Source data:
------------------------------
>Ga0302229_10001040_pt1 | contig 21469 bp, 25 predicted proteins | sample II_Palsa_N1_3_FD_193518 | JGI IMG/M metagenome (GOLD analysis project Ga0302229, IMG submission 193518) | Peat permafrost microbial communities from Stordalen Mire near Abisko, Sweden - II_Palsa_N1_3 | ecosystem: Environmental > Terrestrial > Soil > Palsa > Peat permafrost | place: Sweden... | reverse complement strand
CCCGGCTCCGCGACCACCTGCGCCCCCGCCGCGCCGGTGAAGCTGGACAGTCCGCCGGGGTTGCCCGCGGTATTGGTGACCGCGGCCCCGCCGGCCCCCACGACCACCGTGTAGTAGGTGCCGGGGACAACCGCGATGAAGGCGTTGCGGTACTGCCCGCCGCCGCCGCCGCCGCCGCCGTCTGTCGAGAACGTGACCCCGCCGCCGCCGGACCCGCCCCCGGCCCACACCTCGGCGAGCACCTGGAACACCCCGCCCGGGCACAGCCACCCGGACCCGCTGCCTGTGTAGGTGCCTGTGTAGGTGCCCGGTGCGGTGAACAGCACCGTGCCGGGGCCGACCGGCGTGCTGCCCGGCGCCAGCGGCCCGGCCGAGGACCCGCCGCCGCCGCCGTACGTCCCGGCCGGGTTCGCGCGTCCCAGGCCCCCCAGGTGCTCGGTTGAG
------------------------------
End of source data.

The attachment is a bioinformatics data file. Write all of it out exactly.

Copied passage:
>Ga0302229_10001040_pt1 | contig 21469 bp, 25 predicted proteins | sample II_Palsa_N1_3_FD_193518 | JGI IMG/M metagenome (GOLD analysis project Ga0302229, IMG submission 193518) | Peat permafrost microbial communities from Stordalen Mire near Abisko, Sweden - II_Palsa_N1_3 | ecosystem: Environmental > Terrestrial > Soil > Palsa > Peat permafrost | place: Sweden... | reverse complement strand
CCCGGCTCCGCGACCACCTGCGCCCCCGCCGCGCCGGTGAAGCTGGACAGTCCGCCGGGGTTGCCCGCGGTATTGGTGACCGCGGCCCCGCCGGCCCCCACGACCACCGTGTAGTAGGTGCCGGGGACAACCGCGATGAAGGCGTTGCGGTACTGCCCGCCGCCGCCGCCGCCGCCGCCGTCTGTCGAGAACGTGACCCCGCCGCCGCCGGACCCGCCCCCGGCCCACACCTCGGCGAGCACCTGGAACACCCCGCCCGGGCACAGCCACCCGGACCCGCTGCCTGTGTAGGTGCCTGTGTAGGTGCCCGGTGCGGTGAACAGCACCGTGCCGGGGCCGACCGGCGTGCTGCCCGGCGCCAGCGGCCCGGCCGAGGACCCGCCGCCGCCGCCGTACGTCCCGGCCGGGTTCGCGCGTCCCAGGCCCCCCAGGTGCTCGGTTGAG